I’m going to pause in my recollections here for just a minute to explain the Temple-Ship architecture and why they’re temples and not merely vehicles. When the True Ways were first discovered, transportation systems that used older technology was slowly replaced with mystic systems attached to the old chassis. This is why our cars still look like old internal combustion cars even though the engine and tires are gone, replaced with a navigation and levitation spell welded onto the bottom of the frame. There was no way to simply rebuild the space shuttles, though, since the rockets weren’t necessary. Instead, the first spacefarers built new ways to get off the ground and into orbit. They designed spells to move large objects into orbit and hang them there, to seal in breathable air, to create food and water, and to create gravity. These spells took reams of parchment or large walls of symbols scribed in intricate combinations in order to function. They became temples to themselves, require careful ritual and constant tending in order to function properly. Soon after the True Ways were discovered, mystic mechanics were in high demand for personal space-flight maintenance. While the first few temple-ships were designed like the old space shuttles or science fiction’s idea of a space ship, most now are designed more like flying buildings. Or, occasionally, even more bizarre creations. Hunter’s temple-ship, The Blackfang, was designed like a crouching wolf, jaws open and howling forward as if in challenge, and was carved entirely from some kind of black marble. The outsides of the ship were covered in scrolling symbols for several spells to define its gravitation fields, its air supply and rebreathing systems, describe how damage was shielded against, and where weapon systems were. Within the ship would be even more spells scrawled on the walls, all emanating from the wolf’s jaws – the ship’s bridge. There would be a representation of the universe of some kind, a map or globe or hanging lamps, and at the heart of that would be a model of the ship itself. The Captain of the ship pilots and navigates using the sympathetic connection between the two and has access to Circles that describe the various systems all over the ship from life support to communications.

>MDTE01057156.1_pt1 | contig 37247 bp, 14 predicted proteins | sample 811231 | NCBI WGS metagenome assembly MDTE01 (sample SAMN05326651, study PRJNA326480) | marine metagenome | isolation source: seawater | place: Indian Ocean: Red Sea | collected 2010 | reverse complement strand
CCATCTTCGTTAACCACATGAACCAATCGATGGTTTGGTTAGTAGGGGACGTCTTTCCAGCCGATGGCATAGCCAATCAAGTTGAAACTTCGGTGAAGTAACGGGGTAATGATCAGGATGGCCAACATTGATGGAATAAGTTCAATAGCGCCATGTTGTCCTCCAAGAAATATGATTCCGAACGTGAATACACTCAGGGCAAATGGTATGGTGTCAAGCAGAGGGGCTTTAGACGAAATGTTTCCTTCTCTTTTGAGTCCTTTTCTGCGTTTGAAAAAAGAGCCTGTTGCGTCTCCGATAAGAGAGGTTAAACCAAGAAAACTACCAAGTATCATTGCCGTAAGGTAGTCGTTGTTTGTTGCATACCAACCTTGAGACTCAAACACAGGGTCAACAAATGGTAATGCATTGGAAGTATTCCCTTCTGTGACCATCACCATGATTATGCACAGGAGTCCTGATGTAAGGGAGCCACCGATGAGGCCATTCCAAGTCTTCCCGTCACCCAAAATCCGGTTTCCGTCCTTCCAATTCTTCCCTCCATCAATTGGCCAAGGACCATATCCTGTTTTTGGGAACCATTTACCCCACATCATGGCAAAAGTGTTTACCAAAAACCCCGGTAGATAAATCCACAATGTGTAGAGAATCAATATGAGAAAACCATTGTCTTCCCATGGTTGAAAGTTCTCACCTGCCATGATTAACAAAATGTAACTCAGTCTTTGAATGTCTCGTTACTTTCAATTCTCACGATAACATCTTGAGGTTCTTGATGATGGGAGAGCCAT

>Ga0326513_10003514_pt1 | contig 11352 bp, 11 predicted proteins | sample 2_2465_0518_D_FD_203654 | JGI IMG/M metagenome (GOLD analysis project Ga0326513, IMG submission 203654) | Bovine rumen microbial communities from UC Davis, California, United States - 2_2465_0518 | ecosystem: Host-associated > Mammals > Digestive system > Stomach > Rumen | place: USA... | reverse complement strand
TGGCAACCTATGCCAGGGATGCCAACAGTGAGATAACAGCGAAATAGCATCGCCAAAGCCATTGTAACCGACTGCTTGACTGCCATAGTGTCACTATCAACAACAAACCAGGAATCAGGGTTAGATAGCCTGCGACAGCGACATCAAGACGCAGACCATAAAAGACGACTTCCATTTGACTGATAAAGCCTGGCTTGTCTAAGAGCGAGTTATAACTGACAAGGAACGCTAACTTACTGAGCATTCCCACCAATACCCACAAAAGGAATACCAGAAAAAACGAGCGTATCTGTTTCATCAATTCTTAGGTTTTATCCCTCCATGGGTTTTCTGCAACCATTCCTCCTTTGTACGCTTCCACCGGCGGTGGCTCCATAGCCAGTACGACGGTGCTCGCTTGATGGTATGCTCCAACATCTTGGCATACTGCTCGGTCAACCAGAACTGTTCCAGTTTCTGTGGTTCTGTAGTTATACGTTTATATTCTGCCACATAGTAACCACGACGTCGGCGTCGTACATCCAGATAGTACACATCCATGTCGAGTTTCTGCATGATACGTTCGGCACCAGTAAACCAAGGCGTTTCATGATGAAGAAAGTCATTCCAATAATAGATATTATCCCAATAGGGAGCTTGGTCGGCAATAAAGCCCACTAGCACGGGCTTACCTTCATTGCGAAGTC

The ship itself was quite beautiful and I had lost myself in it for a time. I didn’t anticipate someone coming up behind me. It wasn’t until he put his hand on my shoulder and turned me around, bringing me face to face with a six and a half foot tall, half-wolf half-man creature who was either smiling or showing his fangs. “Hi there, Jarvis. I’m Hunter Z. This is my ship, seems like you need a lift to the center of the galaxy?”